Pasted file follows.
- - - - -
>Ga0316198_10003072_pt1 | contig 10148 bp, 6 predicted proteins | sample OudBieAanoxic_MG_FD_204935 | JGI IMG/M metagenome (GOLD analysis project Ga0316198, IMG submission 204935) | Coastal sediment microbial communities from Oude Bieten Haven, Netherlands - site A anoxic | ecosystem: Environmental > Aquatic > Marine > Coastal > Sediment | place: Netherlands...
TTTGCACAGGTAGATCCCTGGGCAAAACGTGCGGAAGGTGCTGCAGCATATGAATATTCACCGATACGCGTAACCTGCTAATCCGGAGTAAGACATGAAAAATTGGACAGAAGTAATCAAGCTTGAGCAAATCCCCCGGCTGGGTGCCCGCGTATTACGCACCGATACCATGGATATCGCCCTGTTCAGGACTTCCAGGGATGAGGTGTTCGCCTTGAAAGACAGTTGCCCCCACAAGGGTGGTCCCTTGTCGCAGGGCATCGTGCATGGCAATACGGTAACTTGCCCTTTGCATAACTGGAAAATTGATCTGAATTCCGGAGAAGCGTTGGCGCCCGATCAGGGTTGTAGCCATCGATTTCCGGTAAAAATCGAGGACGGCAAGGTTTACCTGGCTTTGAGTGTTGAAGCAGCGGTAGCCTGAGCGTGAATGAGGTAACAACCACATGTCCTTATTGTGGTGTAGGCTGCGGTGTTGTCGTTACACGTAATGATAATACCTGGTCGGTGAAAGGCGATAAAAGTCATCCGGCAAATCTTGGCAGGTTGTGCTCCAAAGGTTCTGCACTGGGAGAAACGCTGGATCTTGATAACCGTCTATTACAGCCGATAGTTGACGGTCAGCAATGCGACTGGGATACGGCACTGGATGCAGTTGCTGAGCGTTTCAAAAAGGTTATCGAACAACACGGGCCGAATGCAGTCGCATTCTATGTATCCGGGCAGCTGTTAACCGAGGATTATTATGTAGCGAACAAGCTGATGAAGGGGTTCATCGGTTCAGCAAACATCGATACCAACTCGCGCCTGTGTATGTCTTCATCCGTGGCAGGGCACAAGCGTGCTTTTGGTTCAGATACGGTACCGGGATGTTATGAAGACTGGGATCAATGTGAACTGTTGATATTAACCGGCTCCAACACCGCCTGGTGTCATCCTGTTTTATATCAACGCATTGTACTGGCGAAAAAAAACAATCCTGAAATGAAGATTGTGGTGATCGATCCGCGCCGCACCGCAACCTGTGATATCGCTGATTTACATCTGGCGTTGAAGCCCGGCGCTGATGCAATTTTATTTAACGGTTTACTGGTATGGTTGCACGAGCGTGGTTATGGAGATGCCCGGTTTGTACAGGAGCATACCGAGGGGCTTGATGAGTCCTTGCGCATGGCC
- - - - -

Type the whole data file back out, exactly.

>Ga0316198_10003072_pt1 | contig 10148 bp, 6 predicted proteins | sample OudBieAanoxic_MG_FD_204935 | JGI IMG/M metagenome (GOLD analysis project Ga0316198, IMG submission 204935) | Coastal sediment microbial communities from Oude Bieten Haven, Netherlands - site A anoxic | ecosystem: Environmental > Aquatic > Marine > Coastal > Sediment | place: Netherlands...
TTTGCACAGGTAGATCCCTGGGCAAAACGTGCGGAAGGTGCTGCAGCATATGAATATTCACCGATACGCGTAACCTGCTAATCCGGAGTAAGACATGAAAAATTGGACAGAAGTAATCAAGCTTGAGCAAATCCCCCGGCTGGGTGCCCGCGTATTACGCACCGATACCATGGATATCGCCCTGTTCAGGACTTCCAGGGATGAGGTGTTCGCCTTGAAAGACAGTTGCCCCCACAAGGGTGGTCCCTTGTCGCAGGGCATCGTGCATGGCAATACGGTAACTTGCCCTTTGCATAACTGGAAAATTGATCTGAATTCCGGAGAAGCGTTGGCGCCCGATCAGGGTTGTAGCCATCGATTTCCGGTAAAAATCGAGGACGGCAAGGTTTACCTGGCTTTGAGTGTTGAAGCAGCGGTAGCCTGAGCGTGAATGAGGTAACAACCACATGTCCTTATTGTGGTGTAGGCTGCGGTGTTGTCGTTACACGTAATGATAATACCTGGTCGGTGAAAGGCGATAAAAGTCATCCGGCAAATCTTGGCAGGTTGTGCTCCAAAGGTTCTGCACTGGGAGAAACGCTGGATCTTGATAACCGTCTATTACAGCCGATAGTTGACGGTCAGCAATGCGACTGGGATACGGCACTGGATGCAGTTGCTGAGCGTTTCAAAAAGGTTATCGAACAACACGGGCCGAATGCAGTCGCATTCTATGTATCCGGGCAGCTGTTAACCGAGGATTATTATGTAGCGAACAAGCTGATGAAGGGGTTCATCGGTTCAGCAAACATCGATACCAACTCGCGCCTGTGTATGTCTTCATCCGTGGCAGGGCACAAGCGTGCTTTTGGTTCAGATACGGTACCGGGATGTTATGAAGACTGGGATCAATGTGAACTGTTGATATTAACCGGCTCCAACACCGCCTGGTGTCATCCTGTTTTATATCAACGCATTGTACTGGCGAAAAAAAACAATCCTGAAATGAAGATTGTGGTGATCGATCCGCGCCGCACCGCAACCTGTGATATCGCTGATTTACATCTGGCGTTGAAGCCCGGCGCTGATGCAATTTTATTTAACGGTTTACTGGTATGGTTGCACGAGCGTGGTTATGGAGATGCCCGGTTTGTACAGGAGCATACCGAGGGGCTTGATGAGTCCTTGCGCATGGCC